03 Dec What Expats Demand in Terms of Flexibility and Customization in Assignments
What do expatriates like to change or add to their assignments? A resounding call for flexibility and customization permeated the recent survey conducted by Cigna Global Health Benefit and the National Foreign Trade Council on global mobility trends. A total of 2,700 expats working in 156 countries participated in the survey.
The survey distinguishes itself by offering us a perspective from the professionals themselves, a refreshing break from the usual industry studies. Not only that, the respondents have had time to assess their life in their assigned countries.
Below are some highlights regarding their responses on healthcare, communications and lifestyle issues:
Healthcare. In 2015, the number one concern among expats is access to health care anywhere, including the United States. This was followed closely by emergency medical evacuation. Others cited were quick turnaround on out-of-pocket claim and access to health care services in assignment location paid directly to providers by the health plan.
It should be noted here how the proportion of expats accessing medical care on assignment stayed consistent from 2013 at 79 percent. Seventy-five percent of expats said they access local providers for routine medical care.
The rate at which men accessed care stayed about the same (78 percent this year versus 77 percent in 2013), while the share of women accessing care rose five percentage points to 83 percent.
Communications. Before, during and after assignment turn out to be critical to expats and the success of their assignment. Survey responses indicate that employers shouldn’t be worried about over-communicating.
- 38 percent of respondents received only one communication prior to departure and nearly a third received two to three.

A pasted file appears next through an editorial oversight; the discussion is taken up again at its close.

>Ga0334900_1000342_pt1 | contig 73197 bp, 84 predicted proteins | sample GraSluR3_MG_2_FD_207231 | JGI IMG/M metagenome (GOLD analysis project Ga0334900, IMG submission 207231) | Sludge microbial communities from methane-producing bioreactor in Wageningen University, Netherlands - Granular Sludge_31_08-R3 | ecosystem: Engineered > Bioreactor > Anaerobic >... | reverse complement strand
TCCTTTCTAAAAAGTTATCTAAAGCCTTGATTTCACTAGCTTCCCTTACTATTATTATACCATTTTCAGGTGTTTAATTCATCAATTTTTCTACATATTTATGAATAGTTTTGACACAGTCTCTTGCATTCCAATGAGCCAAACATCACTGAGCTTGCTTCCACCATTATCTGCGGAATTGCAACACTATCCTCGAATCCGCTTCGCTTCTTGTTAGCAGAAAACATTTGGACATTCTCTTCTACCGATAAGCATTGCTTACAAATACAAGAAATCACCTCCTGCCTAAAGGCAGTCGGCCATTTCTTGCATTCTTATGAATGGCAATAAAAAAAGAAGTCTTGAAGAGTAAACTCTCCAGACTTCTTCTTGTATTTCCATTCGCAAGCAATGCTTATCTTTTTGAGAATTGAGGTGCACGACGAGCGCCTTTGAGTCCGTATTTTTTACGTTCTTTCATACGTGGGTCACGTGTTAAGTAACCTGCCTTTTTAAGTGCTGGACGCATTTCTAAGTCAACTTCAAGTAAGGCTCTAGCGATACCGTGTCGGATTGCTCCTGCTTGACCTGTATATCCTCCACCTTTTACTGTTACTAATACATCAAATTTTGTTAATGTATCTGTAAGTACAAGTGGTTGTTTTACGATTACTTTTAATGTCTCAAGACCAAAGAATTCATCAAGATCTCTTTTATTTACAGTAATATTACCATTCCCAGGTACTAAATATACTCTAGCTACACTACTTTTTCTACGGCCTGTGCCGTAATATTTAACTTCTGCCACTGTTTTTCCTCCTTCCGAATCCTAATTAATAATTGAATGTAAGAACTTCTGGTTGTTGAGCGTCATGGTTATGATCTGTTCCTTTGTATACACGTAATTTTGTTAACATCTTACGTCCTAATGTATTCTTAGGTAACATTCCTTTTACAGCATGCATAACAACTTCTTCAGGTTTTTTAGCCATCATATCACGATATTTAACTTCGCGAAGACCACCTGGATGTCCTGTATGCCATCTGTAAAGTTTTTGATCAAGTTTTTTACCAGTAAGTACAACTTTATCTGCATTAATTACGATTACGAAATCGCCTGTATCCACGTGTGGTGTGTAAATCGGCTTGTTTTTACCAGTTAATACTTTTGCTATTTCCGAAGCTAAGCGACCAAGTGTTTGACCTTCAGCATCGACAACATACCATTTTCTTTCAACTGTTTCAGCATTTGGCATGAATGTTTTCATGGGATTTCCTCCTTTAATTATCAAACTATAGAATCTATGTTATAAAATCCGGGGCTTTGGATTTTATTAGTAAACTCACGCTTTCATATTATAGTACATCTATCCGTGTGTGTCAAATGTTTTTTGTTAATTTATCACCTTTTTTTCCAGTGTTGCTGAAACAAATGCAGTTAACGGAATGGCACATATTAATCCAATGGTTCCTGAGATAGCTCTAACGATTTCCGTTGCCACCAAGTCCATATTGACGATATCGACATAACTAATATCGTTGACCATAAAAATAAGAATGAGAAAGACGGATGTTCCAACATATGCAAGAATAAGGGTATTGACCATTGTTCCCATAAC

- More than 75 percent received information about their global mobility program benefits during assignment. Of this group, one in four received messages on a quarterly basis.
- Email and phone calls with HR/global mobility representatives were the top two forms of communication with 90 percent and 70 percent, respectively.
Suggestions from expats to improve communication include:
- “Monthly check-in style communication for the first six to 12 months to evaluate employee adjustment and adaptation.”
- “Talk to employees more, not just hand out booklets.”
- “Always keep in contact with the employee when necessary, making sure that the employee is settled into a new environment in a new foreign country.”
- “Simplify websites, consider that most foreign sites have low bandwidth, older computers, older web browsers. Also that employees often work long hours, and are stressed. Keep things simple.”
Lifestyle. The support employers have traditionally made available aligns with what expats say is needed. More than three-quarters of respondents said their employer provides help with moving household goods; setting up utilities and other settling-in needs, as well as help with finding doctors and getting vaccinations.
- Only 20 percent of information sent to expats before assignment covered local lifestyle resources such as grocery stores, child care, etc. “Prepare employees better for the cultural shock they will experience, particularly for newcomers,” said one respondent.
Leah Cotterill of Cigna Global Health Benefits offers her observation. “A one-size-fits-all approach to mobility program services can lead to potential dissatisfaction, or worse, an unexpected end to a global assignment.”
She also warned about how “managing costs through benefits reduction might save companies money in the shorter term, the approach may not lead to longer term satisfaction, loyalty, trust or success.”
Overall, this year’s results demonstrate that global mobility is a lifestyle choice evolving into a career unto itself. As the survey states, the spirit of adventure, the potential to hone one’s qualifications and the appeal of living abroad remained the greatest influences on the decision to accept an assignment. (DC)